The observer who stands outside the community is another feature of the classical crime story discussed by Bloom in the aforementioned article; the local police depend on the insight provided by the detective from outside their number. It is in this role of the outsider that Ari sees various things that are invisible to Tómas, the home-grown policeman, simply because Tómas is incapable of seeing his own community objectively. Nevertheless, Bloom stresses that even though the detective is an outsider, he must be fully compatible with the community; he must be completely normal. This applies to Ari, who is presented as a perfectly typical young man, right from the first book. We sense this in his weaknesses: his initial lack of direction, his insecurity regarding his position in Siglufjörður (he cannot abide the nickname he is given, the preacher, because he has been studying theology) and how he messes up his relationship with Kristín.
Then another ‘external’ investigator becomes involved in the case: this is Ísrún, a journalist who decides to look into the murder case. She works on the newsdesk of the National Broadcasting Service (RÚV). She discovers that the owner of the summer cottage has a skeleton in his cupboard. She also finds out, when she arrives on the scene, that the victim was not the innocent figure he appeared to be at first: even though he was involved in charity work, his ex-wife and others who knew him have some rather negative things to say about him. Ari also discovers the same thing, and the investigations made by the two of them overlap at various points though without their ever actually meeting. The ramifications of the case extend in various directions, including back into the past of one of the people of Siglufjörður.
Personal matters play a larger role here than in Snjóblinda: in addition to Ari’s heartache, Tómas is undergoing difficulties because his wife has moved to Reykjavík and is starting a course of studies there. A third policeman, who has played a minor role up to now, is also a bit absent-minded. In Snjóblinda it was revealed that he had been a nasty kid who led bullying when he was young. As an adult he has done his best to make up for his misdeeds, but now it seems he has not been able to make amends for one of them and he has a burden of guilt – which is kept alive by anonymous e-mails.
Ísrún’s role is also much larger than might be expected at first, and one has the feeling that a new major character is being introduced here: she plays a large part in the book and is connected with the case in an unexpected way. Ísrún returns in the next book, Rof (Rift, 2012); she does not appear in Andköf (Gasp, 2013), but makes a brief appearance in Náttblinda (Night Blindness, 2014).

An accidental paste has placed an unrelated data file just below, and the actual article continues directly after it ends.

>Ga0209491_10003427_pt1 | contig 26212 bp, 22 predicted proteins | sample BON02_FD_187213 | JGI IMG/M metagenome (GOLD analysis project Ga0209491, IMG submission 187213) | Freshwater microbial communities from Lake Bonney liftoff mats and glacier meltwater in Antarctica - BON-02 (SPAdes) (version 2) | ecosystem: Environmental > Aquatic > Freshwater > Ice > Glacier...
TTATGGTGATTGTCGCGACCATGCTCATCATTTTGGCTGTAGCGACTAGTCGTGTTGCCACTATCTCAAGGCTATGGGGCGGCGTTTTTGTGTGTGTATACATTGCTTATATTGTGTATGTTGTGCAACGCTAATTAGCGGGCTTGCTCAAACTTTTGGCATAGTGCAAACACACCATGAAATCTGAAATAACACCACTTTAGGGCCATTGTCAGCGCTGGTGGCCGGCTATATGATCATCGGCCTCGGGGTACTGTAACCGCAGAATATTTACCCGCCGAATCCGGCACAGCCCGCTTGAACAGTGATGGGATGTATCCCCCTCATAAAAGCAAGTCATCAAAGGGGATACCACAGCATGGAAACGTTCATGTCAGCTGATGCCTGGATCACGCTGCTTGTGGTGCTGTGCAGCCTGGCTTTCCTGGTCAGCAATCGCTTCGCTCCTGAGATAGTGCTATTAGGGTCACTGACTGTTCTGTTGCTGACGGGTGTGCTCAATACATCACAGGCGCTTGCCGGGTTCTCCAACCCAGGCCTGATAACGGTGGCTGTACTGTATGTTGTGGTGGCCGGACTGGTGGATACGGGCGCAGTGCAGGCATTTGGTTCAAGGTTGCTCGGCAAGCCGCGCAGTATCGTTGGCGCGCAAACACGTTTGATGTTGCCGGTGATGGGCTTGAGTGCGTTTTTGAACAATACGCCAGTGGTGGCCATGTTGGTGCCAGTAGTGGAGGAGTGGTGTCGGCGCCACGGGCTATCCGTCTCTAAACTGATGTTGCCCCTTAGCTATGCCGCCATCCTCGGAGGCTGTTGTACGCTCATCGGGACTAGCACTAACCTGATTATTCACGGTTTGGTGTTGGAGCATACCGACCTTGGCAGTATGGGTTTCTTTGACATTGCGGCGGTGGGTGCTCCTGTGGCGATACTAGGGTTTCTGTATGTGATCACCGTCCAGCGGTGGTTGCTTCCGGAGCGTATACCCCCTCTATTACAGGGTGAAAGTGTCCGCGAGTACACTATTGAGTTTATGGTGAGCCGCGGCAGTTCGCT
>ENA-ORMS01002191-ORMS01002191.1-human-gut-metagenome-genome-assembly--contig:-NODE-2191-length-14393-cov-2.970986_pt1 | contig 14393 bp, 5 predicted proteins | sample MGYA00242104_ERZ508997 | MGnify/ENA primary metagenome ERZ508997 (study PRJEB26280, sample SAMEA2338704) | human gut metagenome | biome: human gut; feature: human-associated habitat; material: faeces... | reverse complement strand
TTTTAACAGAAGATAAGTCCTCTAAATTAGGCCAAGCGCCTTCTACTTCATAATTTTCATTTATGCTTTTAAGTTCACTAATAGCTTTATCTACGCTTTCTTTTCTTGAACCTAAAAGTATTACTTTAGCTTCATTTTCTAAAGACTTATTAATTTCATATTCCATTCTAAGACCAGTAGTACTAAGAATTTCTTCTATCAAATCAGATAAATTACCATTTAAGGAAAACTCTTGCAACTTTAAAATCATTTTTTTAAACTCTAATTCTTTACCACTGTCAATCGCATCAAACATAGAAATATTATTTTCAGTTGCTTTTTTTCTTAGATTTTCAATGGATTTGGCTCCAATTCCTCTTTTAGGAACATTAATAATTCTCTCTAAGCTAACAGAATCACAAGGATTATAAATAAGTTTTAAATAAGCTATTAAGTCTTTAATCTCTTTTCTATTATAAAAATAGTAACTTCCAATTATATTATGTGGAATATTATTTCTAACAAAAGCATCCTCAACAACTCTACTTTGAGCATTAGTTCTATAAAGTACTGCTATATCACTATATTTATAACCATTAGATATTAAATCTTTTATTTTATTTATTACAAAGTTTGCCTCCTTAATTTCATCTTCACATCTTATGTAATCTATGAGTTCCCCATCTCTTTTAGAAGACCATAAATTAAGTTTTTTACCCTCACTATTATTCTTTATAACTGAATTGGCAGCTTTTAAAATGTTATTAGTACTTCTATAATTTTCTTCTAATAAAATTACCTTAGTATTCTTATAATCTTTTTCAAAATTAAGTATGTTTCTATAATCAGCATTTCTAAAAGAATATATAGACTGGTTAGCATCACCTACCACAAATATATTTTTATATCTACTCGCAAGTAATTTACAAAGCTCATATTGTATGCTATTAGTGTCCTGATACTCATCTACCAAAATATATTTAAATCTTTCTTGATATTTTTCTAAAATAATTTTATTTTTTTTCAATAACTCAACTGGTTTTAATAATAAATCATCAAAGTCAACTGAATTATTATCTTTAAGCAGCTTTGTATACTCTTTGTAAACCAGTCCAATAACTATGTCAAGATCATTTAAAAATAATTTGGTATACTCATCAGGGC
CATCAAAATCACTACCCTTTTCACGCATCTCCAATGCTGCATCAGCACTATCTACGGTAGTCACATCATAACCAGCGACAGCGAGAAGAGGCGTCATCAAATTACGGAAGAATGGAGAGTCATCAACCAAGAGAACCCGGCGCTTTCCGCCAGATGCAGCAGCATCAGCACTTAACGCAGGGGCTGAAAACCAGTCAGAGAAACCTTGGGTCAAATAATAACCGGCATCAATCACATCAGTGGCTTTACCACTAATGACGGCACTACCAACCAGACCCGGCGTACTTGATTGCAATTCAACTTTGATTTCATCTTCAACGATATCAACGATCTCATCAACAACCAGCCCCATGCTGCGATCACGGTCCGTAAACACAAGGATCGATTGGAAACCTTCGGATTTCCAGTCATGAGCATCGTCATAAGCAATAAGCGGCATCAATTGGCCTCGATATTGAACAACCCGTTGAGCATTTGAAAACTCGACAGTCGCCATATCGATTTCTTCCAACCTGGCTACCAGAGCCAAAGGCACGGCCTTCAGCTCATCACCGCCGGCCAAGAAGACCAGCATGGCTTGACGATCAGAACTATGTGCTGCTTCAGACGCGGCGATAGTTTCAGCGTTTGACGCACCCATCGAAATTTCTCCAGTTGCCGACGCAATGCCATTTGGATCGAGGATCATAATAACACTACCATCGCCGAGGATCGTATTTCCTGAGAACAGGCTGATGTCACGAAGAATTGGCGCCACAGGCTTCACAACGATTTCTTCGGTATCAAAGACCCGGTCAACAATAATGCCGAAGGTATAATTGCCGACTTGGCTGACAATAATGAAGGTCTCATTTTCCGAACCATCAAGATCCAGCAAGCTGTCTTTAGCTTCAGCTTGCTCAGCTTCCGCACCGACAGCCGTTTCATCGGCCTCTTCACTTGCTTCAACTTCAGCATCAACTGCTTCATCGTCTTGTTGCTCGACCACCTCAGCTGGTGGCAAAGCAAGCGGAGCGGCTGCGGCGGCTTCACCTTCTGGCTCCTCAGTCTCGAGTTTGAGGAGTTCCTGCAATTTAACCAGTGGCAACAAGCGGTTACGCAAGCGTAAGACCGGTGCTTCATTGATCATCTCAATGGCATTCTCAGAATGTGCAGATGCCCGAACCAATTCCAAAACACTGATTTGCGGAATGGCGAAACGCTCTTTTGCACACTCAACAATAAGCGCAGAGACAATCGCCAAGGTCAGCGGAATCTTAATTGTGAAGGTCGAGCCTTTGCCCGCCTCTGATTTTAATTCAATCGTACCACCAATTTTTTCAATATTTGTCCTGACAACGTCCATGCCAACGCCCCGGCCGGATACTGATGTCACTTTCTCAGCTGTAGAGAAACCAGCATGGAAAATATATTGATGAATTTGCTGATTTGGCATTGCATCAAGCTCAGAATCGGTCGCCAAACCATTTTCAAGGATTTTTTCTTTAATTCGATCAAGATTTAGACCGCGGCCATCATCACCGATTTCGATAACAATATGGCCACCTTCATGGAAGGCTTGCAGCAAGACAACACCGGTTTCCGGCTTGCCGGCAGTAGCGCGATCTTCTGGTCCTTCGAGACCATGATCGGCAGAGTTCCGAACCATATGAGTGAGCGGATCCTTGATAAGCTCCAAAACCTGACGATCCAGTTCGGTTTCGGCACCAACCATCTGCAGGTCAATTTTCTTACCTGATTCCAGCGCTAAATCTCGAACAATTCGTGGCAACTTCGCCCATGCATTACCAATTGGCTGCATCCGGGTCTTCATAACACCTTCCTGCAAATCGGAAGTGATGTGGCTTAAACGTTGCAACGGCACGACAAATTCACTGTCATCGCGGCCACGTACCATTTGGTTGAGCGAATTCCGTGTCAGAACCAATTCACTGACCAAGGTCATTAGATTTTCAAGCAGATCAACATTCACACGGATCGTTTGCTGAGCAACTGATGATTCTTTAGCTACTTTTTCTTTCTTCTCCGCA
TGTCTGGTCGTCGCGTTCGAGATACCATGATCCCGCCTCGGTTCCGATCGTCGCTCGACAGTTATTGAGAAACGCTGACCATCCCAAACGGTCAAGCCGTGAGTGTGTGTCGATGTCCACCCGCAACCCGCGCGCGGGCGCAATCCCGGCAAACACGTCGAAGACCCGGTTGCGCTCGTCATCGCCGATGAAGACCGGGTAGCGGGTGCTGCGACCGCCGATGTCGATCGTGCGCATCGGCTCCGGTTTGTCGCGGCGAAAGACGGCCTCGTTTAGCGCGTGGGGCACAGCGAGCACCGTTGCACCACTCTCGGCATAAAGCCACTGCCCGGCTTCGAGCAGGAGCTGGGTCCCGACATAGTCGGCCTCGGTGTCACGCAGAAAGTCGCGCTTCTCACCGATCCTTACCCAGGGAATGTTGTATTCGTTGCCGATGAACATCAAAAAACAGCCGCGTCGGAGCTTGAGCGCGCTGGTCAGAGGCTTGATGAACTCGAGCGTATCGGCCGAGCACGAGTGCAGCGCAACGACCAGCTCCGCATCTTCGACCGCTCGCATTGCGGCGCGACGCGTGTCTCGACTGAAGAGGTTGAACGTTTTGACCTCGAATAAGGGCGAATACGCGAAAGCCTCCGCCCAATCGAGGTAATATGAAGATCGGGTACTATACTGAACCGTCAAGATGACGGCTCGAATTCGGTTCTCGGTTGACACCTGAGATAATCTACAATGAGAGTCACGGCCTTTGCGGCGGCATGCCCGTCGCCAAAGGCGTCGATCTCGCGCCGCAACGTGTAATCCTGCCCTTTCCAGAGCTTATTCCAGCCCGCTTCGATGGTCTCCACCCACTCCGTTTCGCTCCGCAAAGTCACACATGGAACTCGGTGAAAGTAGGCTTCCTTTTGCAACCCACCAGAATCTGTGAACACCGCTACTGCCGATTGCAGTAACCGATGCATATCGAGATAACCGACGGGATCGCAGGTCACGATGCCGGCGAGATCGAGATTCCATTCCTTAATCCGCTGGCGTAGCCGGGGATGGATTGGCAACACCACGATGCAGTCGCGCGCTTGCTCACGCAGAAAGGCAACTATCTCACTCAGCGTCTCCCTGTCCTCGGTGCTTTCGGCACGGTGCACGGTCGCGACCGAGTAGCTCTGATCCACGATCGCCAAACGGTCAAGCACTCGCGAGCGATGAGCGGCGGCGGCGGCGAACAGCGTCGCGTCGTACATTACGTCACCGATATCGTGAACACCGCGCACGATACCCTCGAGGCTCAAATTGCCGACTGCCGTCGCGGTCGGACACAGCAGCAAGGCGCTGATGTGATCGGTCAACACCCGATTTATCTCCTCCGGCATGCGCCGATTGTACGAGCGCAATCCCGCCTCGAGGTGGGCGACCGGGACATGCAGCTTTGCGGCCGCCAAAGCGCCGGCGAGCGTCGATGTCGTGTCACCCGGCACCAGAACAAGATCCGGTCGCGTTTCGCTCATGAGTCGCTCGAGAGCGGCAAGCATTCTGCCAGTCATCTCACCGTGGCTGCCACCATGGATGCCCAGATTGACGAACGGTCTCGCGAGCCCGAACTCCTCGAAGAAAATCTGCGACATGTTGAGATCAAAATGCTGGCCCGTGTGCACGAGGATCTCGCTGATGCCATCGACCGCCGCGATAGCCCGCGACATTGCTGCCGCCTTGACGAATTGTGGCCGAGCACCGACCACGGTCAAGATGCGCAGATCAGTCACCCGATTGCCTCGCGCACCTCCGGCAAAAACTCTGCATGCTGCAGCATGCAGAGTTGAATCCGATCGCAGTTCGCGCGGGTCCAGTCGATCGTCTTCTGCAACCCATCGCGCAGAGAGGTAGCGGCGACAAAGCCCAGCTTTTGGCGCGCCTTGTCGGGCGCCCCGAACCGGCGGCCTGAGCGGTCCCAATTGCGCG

In his fourth book, Rof, Ragnar uses the opening of the Héðinsfjörður Tunnel to create an even more remote scene of action. The plot involves events from the distant past at a point in Héðinsfjörður which is suddenly made accessible to traffic following the opening of the tunnel that runs through the mountains on both sides of the fjord. Not only is the setting remote; the crime is also an old one:
Ari Þór Arason, a police officer based in Siglufjörður, had no real explanation of why, now that the tiny community is in the grips of a terrible situation, he decided to take the time to examine an old criminal case for someone he scarcely knew.
The man, whose name was Héðinn, had phoned Ari shortly before Christmas [...]. Asked if he had time to look into an old case – the death of a young woman. (15)
The terrible situation referred to above is an epidemic brought to the village by a foreign tourist: ‘Shortly after the tourist died, the unusual decision was taken to place the tiny village community in quarantine’ (16). Naturally, people are afraid, and the police have to do their duty. ‘Ari hoped that Héðinn’s visit might make him think about something other than this damned epidemic’ (17). The isolation is thus twofold: as regards the fjord itself and as regards the quarantine in which Ari is confined; Héðinsfjörður lies within the quarantine area.
As has been mentioned, Ísrún plays a large part in the story; she is investigating a case in Reykjavík which also proves to have a dimension in the past. A young man is knocked down by a car, and there is a suspicion that this was intentional. He is thought to have died immediately, but as he is the son of a prominent politician, the case arouses a lot of attention. Dissension within the father’s party comes into the story. Ísrún is also given the task of covering the quarantine in Siglufjörður and for this reason she phones Ari: